Steven Grunberg, MD: The Importance of Supportive Care in Cancer

Dr. Steven Grunberg discusses the importance of supportive care in cancer at the ESMO 2012 Congress in Vienna.

Steven Grunberg, MD is a Professor of Medicine and Pharmacology at the Vermont Cancer Center.  He also serves as Treasurer of the Multinational Association of Supportive Care in Cancer.

The Group Room at the 2012 European Society for Medical Oncology (ESMO) Congress in Vienna was made possible, in part, by:

Daiichi-Sankyo  - EPS Full Color Lilly logo

VIDEO TRANSCRIPT

Selma Schimmel, Founder & CEO, Vital Options International

This is Selma Schimmel for The Group Room at the ESMO 2012 Congress happening now in Vienna, where we are now joined by Dr. Steven Grunberg, President of the Multinational Association of Supportive Care in Cancer, also known as MASCC.  Hello Dr. Grunberg.

Steven Grunberg, MD, President, Multinational Association for Supportive Care in Cancer

It’s a pleasure to be here, thank you.

Selma Schimmel, Founder & CEO, Vital Options International

Would you define for us, what is supportive care?

Steven Grunberg, MD, President, Multinational Association for Supportive Care in Cancer

Supportive care is a general term that has been used to mean many different things by many different people.  We consider it to be everything about the care of the cancer patient other than the actual administration of cytotoxic therapy, surgery, radiation.  It’s everything that surrounds that.  But we would say that good supportive care makes the rest of cancer care possible.

Selma Schimmel, Founder & CEO, Vital Options International

What are some of the greatest obstacles that you face in this whole area of supportive care both with patients, with providers, public perception, attitudes?

Steven Grunberg, MD, President, Multinational Association for Supportive Care in Cancer

Like everyone else, we are limited by the resources that are available for the treatment of the cancer patient.  We certainly want to do as much as possible for our patients, but the question is, what does that actually mean?  Some of the obstacles we run into are people, and this could be patients or it could be providers, who might feel that this is somehow less important than killing the cancer itself, where in reality it’s all part of the same picture.  We also run into the perception, sometimes among patients and sometimes around doctors, that the side effects of cancer treatment are actually necessary for the efficacy of treatment.  And, that is totally untrue.  Vomiting after chemotherapy never made your chemotherapy work better.  But you will find that people, somewhere deep down, and, again, we’ve done surveys that looked at the obstacles to care, there are patients who believe that that’s exactly what the vomiting means, that their chemotherapy is working better and they would fear to lose that for fear that their chemotherapy would not be working.  Unfortunately we’ve also found that some providers believe the same thing.  We are trying to convince people or explain to them that we can separate these side effects from the treatment and still have the efficacy.  The modern form of that is actually with the new targeted therapies.  For example, the epidermal growth factor tyrosine kinase inhibitors, it is well known from the early trials that if you get a rash from these agents you are more likely to respond.  That has been assumed by many people to mean that you must get a rash to respond.  From the supportive care side we would say, what that means is that we have not learned how to control the rash yet and maintain the efficacy of the drug itself.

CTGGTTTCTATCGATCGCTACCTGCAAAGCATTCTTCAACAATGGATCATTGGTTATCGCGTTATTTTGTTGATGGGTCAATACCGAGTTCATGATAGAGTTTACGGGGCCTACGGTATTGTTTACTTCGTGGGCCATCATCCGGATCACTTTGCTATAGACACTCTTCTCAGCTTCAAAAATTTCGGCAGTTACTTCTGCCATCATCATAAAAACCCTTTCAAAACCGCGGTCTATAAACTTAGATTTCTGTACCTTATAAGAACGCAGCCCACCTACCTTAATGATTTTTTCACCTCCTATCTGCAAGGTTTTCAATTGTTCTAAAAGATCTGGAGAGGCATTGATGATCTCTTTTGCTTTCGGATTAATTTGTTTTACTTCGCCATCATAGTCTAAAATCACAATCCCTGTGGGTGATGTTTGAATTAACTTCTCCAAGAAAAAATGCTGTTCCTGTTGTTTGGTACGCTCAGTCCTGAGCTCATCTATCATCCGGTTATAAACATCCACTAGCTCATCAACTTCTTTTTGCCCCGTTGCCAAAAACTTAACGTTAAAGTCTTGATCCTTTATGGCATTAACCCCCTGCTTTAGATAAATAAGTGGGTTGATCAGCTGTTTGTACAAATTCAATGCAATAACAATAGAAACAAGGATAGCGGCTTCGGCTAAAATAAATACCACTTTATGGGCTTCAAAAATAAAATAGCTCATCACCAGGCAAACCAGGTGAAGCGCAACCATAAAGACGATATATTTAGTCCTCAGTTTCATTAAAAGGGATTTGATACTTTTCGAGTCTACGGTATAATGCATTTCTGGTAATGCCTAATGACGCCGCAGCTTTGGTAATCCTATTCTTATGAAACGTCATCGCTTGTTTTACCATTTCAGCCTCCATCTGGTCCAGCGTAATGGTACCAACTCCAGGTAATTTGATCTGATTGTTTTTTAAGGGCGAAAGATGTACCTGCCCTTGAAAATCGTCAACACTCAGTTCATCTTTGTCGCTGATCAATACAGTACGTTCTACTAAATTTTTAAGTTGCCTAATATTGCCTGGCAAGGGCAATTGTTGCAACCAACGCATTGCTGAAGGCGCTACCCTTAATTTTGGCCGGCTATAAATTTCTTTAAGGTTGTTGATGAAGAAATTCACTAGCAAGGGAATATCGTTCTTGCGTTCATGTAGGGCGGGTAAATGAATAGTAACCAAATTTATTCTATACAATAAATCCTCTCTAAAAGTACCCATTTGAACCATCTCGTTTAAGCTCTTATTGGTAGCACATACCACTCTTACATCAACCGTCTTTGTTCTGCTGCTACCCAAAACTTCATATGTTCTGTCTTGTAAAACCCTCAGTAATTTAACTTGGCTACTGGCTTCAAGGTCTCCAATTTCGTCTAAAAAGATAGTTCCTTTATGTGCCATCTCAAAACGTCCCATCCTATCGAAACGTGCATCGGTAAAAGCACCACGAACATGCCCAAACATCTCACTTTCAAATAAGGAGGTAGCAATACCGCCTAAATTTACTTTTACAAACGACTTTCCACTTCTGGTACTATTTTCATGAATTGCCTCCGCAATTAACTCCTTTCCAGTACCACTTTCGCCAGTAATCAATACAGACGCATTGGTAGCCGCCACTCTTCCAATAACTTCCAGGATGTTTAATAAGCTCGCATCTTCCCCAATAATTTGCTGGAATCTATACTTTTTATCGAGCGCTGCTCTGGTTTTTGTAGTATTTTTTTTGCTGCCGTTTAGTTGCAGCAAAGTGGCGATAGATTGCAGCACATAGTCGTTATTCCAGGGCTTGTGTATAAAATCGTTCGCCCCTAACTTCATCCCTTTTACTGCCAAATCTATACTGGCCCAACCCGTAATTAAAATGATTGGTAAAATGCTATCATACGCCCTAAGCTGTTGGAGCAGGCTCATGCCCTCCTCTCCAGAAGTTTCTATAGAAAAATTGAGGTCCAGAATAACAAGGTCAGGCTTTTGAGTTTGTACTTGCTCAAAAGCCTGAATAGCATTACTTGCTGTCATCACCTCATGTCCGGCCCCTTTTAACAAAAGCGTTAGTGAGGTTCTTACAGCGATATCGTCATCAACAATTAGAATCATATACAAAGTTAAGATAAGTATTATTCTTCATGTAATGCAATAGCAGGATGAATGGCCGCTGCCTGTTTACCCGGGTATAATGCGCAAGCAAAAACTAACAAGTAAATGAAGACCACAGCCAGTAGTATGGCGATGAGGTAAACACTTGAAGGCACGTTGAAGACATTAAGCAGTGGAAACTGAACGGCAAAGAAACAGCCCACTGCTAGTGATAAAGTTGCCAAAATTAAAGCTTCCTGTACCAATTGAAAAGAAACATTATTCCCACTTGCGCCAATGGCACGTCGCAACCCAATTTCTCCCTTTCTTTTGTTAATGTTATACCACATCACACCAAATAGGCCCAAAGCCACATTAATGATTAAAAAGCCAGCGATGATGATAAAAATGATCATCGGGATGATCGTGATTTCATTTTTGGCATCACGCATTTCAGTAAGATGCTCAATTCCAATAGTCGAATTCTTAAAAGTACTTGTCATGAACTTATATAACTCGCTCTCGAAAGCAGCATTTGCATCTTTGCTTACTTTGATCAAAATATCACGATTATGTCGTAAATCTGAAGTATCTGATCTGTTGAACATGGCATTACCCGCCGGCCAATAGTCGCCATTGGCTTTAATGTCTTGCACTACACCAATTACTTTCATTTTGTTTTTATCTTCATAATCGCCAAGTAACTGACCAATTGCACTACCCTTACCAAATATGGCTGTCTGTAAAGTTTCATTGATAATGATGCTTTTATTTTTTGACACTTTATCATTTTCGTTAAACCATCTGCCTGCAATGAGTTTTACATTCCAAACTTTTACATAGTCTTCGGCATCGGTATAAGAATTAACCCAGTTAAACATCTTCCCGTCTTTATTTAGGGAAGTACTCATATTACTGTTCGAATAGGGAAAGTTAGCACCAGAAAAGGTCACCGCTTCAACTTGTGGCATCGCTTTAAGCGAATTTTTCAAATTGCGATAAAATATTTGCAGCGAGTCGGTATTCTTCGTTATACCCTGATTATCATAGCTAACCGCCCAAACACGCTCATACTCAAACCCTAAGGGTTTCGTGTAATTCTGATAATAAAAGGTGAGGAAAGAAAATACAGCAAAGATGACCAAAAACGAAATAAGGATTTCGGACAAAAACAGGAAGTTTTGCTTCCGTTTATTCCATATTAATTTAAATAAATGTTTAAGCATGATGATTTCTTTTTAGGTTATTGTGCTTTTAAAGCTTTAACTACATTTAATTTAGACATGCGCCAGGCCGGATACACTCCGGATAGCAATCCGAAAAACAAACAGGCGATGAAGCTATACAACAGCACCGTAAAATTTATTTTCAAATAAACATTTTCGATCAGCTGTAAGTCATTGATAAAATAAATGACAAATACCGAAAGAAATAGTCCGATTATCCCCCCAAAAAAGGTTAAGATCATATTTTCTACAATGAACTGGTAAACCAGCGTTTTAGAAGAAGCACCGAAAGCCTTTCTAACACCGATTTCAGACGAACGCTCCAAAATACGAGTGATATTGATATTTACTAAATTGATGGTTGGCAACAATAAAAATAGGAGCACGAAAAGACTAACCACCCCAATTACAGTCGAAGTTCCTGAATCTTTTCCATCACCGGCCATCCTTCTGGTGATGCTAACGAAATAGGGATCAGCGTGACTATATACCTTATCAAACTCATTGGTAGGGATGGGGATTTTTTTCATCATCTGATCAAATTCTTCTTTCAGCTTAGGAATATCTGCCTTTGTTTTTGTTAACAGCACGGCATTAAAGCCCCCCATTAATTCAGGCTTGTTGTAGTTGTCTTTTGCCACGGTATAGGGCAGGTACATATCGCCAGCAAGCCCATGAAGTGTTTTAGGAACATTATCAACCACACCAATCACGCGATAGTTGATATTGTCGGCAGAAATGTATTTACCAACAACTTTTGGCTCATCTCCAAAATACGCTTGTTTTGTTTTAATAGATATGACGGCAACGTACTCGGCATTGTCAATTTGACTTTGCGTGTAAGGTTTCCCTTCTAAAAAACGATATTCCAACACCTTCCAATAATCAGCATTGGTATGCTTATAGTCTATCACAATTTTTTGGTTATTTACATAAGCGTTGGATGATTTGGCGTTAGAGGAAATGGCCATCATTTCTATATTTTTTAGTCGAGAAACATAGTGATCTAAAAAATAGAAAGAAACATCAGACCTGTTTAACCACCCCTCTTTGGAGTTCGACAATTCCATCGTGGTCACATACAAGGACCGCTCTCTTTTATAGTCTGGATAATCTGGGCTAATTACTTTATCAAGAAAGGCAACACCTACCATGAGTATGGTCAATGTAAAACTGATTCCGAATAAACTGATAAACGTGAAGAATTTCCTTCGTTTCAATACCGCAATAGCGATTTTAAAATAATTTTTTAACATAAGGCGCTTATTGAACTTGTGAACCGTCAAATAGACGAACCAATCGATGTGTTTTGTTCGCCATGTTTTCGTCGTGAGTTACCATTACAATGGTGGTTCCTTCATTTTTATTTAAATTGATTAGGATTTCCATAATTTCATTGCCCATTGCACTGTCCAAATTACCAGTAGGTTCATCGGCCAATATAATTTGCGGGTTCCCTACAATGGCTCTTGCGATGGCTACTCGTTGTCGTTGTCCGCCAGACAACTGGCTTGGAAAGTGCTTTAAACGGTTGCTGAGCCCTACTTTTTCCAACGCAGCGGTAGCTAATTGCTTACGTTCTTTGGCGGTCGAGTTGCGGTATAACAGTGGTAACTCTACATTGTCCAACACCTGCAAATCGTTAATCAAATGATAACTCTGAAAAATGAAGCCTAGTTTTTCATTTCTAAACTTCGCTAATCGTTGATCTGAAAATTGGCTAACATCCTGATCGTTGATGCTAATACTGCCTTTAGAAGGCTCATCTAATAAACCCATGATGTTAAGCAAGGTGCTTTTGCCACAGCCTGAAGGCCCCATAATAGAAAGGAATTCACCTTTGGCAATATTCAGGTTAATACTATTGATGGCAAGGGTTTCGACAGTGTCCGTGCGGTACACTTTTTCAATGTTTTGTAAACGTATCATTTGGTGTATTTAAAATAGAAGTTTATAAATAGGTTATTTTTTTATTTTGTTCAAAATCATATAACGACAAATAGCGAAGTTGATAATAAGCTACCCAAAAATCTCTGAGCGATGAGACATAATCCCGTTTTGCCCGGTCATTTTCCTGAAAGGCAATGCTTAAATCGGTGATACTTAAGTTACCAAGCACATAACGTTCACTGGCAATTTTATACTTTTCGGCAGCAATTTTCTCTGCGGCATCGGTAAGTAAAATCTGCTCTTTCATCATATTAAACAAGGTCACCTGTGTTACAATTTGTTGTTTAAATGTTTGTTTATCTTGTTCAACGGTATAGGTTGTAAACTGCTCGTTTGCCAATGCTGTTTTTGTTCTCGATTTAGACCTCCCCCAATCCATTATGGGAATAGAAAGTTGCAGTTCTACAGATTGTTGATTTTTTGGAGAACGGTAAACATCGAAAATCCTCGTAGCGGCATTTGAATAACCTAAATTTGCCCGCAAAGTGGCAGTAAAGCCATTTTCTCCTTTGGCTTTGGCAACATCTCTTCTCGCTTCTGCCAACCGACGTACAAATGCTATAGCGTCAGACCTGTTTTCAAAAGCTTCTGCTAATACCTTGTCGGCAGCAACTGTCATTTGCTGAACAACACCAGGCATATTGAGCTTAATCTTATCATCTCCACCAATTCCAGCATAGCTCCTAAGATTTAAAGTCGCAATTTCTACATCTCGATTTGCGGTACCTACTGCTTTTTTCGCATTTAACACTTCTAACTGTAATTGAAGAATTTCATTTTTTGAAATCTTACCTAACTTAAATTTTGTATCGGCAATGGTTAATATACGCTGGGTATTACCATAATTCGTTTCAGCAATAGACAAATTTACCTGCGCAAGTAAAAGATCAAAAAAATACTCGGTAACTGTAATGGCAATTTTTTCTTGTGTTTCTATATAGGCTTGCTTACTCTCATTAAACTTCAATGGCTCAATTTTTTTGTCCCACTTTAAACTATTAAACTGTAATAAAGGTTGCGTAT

Selma Schimmel, Founder & CEO, Vital Options International

So, without proper supportive care, I think what happens is that the patient becomes entirely demoralized.

Steven Grunberg, MD, President, Multinational Association for Supportive Care in Cancer

It’s that general term that we refer to as quality of life.  All of us know what it is; none of us could really define it.  But that’s what we’re talking about, it’s whether you feel that you can function and keep on your normal life.  Cancer, in English, is considered to be one of the three most frightening words in the English language.  And the one if you hear that you have cancer your whole world comes to a halt.  You do become separated from the world, separated from your friends, separated from everything and maintaining a normal life and maintaining a normal quality of life is certainly a worthwhile goal; not to replace curing the cancer, but rather, if possible, to be part of it.

Selma Schimmel, Founder & CEO, Vital Options International

Cancer patients also need to be very careful about their nutrition, it’s so hard to have decent nutrition if nothing tastes right and you have no appetite.

Steven Grunberg, MD, President, Multinational Association for Supportive Care in Cancer